The organisation was reacting to a request from iTWire regarding a story carried by the ABC last Tuesday about its having made inquiries with Facebook over certain political advertisements that had been carried on the social media giant's website.
Interest in this subject has been fanned by the findings in the US about unattributed advertising and bogus news articles on both Facebook and Twitter in the run-up to, and during, the 2016 US presidential poll.
An AEC spokesperson said: "The AEC welcomes any move by digital platforms to assist voters to identify the source of electoral communication, in line with the requirements and intent of the authorisation legislation.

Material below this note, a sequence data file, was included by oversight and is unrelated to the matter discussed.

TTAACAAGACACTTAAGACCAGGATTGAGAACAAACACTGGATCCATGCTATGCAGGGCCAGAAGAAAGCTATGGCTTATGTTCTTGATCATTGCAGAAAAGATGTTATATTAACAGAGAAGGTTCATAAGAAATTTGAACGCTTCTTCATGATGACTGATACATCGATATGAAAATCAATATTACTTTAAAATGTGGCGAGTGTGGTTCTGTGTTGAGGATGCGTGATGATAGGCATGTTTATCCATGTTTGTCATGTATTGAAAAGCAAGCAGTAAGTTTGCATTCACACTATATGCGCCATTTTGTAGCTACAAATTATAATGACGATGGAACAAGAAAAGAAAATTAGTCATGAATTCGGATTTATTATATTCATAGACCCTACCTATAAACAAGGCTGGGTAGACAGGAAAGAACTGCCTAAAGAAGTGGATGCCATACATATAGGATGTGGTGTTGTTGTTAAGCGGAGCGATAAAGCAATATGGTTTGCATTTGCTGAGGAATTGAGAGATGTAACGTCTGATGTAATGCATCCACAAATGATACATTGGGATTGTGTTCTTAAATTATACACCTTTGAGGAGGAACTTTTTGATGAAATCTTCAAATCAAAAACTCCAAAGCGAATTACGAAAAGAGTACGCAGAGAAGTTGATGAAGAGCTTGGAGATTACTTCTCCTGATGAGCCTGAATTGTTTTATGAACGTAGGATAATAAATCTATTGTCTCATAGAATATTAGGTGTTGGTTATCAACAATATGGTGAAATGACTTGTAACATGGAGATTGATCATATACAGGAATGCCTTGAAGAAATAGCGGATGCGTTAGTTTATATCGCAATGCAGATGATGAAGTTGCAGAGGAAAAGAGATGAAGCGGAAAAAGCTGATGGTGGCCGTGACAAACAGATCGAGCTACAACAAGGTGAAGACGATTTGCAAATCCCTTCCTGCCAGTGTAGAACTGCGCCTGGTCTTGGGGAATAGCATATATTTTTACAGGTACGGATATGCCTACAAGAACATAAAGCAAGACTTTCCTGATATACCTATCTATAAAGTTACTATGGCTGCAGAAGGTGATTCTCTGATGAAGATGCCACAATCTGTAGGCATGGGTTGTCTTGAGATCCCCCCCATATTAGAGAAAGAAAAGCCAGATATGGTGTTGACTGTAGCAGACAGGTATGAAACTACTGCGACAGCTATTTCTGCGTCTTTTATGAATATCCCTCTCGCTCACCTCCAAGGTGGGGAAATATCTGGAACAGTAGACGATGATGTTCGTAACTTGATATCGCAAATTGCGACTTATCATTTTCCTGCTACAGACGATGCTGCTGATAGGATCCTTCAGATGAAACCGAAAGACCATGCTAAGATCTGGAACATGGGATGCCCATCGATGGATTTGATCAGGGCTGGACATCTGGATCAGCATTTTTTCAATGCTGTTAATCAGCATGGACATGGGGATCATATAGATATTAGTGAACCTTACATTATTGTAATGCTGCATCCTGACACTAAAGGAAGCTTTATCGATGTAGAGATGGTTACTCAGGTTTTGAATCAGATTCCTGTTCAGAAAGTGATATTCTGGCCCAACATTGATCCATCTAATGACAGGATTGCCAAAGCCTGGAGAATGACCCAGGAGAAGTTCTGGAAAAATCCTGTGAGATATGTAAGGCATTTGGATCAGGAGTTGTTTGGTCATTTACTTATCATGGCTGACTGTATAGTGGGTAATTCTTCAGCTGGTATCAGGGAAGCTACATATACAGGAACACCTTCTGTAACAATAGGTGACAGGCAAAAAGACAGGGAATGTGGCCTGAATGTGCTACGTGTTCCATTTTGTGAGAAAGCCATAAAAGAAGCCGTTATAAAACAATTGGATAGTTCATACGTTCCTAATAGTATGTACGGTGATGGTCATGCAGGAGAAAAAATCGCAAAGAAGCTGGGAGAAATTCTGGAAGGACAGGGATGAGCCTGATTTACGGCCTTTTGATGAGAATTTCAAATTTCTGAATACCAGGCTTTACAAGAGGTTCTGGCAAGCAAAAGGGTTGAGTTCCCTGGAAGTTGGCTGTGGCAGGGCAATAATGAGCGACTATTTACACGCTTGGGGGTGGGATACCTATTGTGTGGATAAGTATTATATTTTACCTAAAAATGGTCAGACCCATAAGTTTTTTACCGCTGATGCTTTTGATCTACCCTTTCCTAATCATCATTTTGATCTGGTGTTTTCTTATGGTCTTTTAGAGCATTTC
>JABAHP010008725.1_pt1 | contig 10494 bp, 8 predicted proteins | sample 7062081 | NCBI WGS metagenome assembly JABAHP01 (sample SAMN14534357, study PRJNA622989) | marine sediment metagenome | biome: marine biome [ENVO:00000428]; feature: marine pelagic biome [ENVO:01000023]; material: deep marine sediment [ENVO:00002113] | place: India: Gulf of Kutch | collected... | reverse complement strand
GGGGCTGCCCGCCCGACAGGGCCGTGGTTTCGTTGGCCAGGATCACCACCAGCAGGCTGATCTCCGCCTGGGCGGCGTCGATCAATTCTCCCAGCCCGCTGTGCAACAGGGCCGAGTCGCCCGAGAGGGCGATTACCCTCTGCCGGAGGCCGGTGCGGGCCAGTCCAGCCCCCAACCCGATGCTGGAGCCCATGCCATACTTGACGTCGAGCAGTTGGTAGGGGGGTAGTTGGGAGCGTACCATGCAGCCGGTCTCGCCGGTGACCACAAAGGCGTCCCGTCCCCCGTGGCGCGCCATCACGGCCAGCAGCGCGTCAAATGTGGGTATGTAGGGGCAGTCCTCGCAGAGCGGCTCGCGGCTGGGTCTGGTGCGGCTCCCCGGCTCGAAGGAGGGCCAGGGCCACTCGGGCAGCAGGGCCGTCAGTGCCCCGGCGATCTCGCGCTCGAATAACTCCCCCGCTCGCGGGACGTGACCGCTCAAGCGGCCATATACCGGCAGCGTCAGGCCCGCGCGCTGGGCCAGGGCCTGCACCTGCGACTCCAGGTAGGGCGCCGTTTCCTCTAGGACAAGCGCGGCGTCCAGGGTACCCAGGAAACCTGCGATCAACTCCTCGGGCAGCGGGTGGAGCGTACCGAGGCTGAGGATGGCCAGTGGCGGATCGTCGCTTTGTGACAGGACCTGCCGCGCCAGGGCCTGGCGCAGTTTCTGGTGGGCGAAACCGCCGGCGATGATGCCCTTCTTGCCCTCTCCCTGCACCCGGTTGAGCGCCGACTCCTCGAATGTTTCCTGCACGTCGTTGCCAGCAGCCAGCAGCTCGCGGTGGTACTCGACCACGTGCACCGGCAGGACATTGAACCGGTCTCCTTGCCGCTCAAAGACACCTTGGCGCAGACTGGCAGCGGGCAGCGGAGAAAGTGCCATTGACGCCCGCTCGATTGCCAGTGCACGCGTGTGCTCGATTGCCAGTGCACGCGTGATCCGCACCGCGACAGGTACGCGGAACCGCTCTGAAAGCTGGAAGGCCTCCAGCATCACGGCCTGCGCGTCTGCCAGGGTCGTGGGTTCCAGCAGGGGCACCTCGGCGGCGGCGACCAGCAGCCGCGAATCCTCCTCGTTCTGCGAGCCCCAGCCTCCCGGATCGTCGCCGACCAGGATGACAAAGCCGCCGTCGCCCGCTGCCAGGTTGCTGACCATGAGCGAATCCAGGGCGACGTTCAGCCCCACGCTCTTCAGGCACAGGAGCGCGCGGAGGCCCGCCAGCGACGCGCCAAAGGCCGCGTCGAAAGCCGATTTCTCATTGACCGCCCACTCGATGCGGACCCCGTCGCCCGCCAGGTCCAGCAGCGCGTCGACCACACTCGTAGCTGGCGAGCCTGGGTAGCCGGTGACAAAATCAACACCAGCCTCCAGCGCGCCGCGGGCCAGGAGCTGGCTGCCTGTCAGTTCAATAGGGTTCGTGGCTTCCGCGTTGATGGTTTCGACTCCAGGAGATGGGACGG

"The measures announced by Twitter recently are especially welcome, and the AEC hopes other platforms will follow Twitter’s lead."
The ABC reported, based on documents that it had obtained, that Facebook was yet to introduce its new rules for authorisation of political ads to Australia.
In response to a FoI request from the ABC, the AEC released four documents exchanged between its staff and Twitter personnel.
In one of them, Andrew Johnson, the principal government lawyer for the AEC's Electoral Authorisation Section, set out three scenarios which could arise in the run-up to the election and outlined how the commission would react.
One concerned a paid electoral advertisement on Twitter without proper authorisation, the second was about anonymous communication on Twitter containing electoral matter and the third a paid electoral advertisement on Twitter that infringes other offences in the Electoral Act.
"Given the increasing use of social media by political participants, we are interested in your views on the processes suggested below for escalating and resolving any Electoral Act compliance issues that may arise with electoral communications on social media," Johnson wrote.